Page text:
The scope of many IT projects now extends across the enterprise, resulting in “a lot of confusion about who’s really responsible for the program,” Sydow explains. “If it has a heavy technology element, there’s a bad habit of trying to make the IT group responsible for that project. But the project’s success is dependent much more on just the technology. It’s really dependent on getting the right processes and organizational changes done at the same time you’re introducing new technologies.”


The insurance industry also has its own unique challenges to project management as well. Large legacy systems ripe for upgrade, modernization or consolidation are more commonly seen among insurance companies. In addition, a more complex regulatory environment means more complex project management challenges as well. “There are more regulatory demands that are put on the insurance industry,” says Celent’s Light. “That applies directly to IT project management because nearly all regulatory changes are going to require IT to help implement them. That’s another level of strain and stress to insurance project management environments.”

For example, one leading carrier, MetLife, has “50 states and D.C. that would require any changes we want to make to our products or pricing structure,” says Barb Lynch, VP of the business project management office for MetLife Auto & Home, New York. “In many states, we need to file those and have prior approval. Meeting each state’s requirements adds a complexity to the projects when we want to introduce something from a countrywide perspective.”

The insurance industry’s growing reliance on IT across its breadth of product lines also is putting the spotlight on IT project management. Steve Romero, IT governance evangelist for CA, observes that “insurance companies spend more on IT than any other vertical because the ‘products’ are now mostly technology based, and because the players are seeking to differentiate themselves through IT-delivered products such as Web-based quoting and service systems, automated rating systems and more.”

Abeyta, who served as a project manager in government and telecommunications organizations before joining AFLAC, observes that cultural differences shape project management priorities across industries. “The government is heavy on documentation,” he says. Telecom, with products being unveiled at a rapid rate, tends to focus on “quality and innovation.” The insurance industry lies somewhere in between these two approaches, he says. “We need to continue to roll out new products as quickly as possible in our sales force. We also recognize that our disclosure and documentation needs to be as accurate as possible.”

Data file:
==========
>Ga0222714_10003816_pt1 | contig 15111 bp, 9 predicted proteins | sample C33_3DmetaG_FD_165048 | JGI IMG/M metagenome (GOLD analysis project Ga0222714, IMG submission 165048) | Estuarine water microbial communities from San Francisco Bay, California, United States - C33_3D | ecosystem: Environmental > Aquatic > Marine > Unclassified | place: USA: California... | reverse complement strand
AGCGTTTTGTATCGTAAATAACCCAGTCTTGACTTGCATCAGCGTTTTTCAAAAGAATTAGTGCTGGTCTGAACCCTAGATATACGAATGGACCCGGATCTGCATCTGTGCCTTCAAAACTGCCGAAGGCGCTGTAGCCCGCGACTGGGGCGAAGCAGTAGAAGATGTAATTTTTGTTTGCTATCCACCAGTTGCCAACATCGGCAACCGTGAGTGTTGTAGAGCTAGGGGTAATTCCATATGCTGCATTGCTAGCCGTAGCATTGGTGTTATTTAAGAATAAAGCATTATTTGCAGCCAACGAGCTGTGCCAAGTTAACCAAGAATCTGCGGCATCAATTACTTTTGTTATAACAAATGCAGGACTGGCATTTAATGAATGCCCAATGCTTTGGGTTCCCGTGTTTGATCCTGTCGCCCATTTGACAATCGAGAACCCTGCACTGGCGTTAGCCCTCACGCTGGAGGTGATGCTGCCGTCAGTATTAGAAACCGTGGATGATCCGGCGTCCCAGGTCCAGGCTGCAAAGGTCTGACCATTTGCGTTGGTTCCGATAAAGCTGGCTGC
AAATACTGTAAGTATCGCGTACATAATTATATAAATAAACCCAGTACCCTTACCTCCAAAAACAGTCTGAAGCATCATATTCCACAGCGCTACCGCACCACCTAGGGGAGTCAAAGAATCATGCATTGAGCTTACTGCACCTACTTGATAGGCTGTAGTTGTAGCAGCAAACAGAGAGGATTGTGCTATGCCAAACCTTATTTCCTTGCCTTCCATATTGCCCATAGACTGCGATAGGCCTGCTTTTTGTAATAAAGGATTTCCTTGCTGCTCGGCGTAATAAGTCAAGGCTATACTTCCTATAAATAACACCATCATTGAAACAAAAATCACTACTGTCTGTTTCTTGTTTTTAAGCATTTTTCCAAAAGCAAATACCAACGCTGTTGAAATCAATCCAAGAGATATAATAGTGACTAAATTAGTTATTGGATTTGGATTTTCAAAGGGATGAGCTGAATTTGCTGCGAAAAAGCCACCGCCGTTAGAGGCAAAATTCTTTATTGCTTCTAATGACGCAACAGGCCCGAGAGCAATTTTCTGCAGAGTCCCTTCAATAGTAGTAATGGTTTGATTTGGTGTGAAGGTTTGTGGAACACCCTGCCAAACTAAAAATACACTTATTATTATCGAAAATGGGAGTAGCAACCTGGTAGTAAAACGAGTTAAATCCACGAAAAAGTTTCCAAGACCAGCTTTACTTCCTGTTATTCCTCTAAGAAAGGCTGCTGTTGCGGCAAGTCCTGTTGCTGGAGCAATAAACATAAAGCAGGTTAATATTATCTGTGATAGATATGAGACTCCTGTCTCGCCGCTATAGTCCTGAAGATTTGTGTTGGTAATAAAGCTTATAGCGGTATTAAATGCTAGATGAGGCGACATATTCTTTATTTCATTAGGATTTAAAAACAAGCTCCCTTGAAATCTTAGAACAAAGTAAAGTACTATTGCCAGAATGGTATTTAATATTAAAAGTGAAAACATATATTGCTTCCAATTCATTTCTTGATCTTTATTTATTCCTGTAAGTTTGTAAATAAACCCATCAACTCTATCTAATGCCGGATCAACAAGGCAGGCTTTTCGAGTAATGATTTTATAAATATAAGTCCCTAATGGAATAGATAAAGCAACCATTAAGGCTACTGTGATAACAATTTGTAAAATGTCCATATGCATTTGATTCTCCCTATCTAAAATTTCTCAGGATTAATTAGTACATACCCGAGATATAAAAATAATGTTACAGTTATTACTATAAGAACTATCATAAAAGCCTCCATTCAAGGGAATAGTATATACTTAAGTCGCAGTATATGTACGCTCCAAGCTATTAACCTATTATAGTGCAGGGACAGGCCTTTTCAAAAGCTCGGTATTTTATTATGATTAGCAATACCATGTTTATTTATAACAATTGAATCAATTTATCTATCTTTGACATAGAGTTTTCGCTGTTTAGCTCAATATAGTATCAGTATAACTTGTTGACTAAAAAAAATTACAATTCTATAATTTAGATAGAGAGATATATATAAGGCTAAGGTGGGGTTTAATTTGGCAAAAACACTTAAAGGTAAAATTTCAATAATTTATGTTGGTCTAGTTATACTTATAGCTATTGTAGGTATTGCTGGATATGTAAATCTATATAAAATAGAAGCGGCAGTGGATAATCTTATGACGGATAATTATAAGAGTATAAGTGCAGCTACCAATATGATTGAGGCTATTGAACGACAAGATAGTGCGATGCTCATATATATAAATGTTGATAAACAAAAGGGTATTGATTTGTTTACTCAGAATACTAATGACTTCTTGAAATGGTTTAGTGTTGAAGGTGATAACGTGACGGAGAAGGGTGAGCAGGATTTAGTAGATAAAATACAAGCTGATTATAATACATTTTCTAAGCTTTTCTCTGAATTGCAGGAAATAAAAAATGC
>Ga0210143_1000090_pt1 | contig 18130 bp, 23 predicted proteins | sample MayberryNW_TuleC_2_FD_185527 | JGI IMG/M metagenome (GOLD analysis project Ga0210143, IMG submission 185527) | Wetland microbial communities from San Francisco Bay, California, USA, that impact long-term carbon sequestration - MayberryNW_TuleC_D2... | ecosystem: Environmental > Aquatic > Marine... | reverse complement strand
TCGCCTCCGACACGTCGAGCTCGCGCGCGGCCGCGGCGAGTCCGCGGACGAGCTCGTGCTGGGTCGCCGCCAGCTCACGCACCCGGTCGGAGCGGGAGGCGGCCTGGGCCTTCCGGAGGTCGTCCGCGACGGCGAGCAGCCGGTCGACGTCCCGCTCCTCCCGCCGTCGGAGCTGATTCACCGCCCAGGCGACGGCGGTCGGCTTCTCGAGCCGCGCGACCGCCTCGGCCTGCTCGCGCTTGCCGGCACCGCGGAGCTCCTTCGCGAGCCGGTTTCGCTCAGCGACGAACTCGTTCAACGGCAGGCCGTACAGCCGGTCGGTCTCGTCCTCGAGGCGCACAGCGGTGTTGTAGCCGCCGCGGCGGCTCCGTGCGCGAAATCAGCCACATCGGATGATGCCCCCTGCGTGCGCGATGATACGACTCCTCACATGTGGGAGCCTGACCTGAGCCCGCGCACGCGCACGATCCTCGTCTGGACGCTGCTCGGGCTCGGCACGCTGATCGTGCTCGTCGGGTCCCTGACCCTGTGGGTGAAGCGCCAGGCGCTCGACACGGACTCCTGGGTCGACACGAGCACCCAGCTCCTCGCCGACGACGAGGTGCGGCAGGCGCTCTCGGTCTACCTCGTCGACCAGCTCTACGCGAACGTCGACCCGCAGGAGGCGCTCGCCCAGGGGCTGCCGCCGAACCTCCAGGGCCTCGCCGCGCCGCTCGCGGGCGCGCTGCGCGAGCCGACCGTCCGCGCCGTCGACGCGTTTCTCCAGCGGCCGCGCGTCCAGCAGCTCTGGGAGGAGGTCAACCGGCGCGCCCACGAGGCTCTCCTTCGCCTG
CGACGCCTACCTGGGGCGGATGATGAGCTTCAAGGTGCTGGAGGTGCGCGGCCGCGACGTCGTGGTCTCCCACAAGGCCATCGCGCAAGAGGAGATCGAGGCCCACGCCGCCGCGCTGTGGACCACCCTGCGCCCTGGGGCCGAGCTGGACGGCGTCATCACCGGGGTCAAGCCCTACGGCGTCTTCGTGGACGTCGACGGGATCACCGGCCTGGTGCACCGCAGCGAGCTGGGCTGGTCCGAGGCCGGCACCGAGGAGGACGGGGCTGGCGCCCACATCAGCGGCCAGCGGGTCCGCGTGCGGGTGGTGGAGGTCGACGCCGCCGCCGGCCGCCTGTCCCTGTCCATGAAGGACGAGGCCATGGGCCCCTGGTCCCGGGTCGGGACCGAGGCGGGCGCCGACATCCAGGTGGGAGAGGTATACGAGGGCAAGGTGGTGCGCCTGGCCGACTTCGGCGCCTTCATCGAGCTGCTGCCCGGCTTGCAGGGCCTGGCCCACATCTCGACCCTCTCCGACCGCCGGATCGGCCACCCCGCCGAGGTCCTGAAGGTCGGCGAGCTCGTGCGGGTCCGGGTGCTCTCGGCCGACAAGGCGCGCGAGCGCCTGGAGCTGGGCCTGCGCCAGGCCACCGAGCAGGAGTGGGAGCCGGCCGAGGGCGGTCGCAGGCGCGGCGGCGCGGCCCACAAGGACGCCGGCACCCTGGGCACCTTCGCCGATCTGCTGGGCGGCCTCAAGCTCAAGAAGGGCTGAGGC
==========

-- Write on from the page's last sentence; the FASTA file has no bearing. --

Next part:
Increasingly, speed is of the essence for insurance carriers facing a competitive market landscape, which requires that IT projects be turned around much quicker. Much of this burden falls on the IT department, but new distributed or collaborative technologies also help to speed up the pace of project rollouts.

At MetLife, for example, moving to greater user enablement has increased the speed of project rollouts, says Lynch. “We’ve been able to reduce the cycle time from the start of a project until it was rolled out in all states by about 40% by making changes to our processes. But we also developed more user enablement, so from state to state with our product rollouts, we were able to put much of the build in the hands of our users without IT development.”

For example, MetLife was able to put rate-change functionality in the hands of its business users, she explains. “When we want to make a rate change in a particular state, there’s no IT development involved. That’s all within the hands of our actuarial team, within the user-enabled workstation.”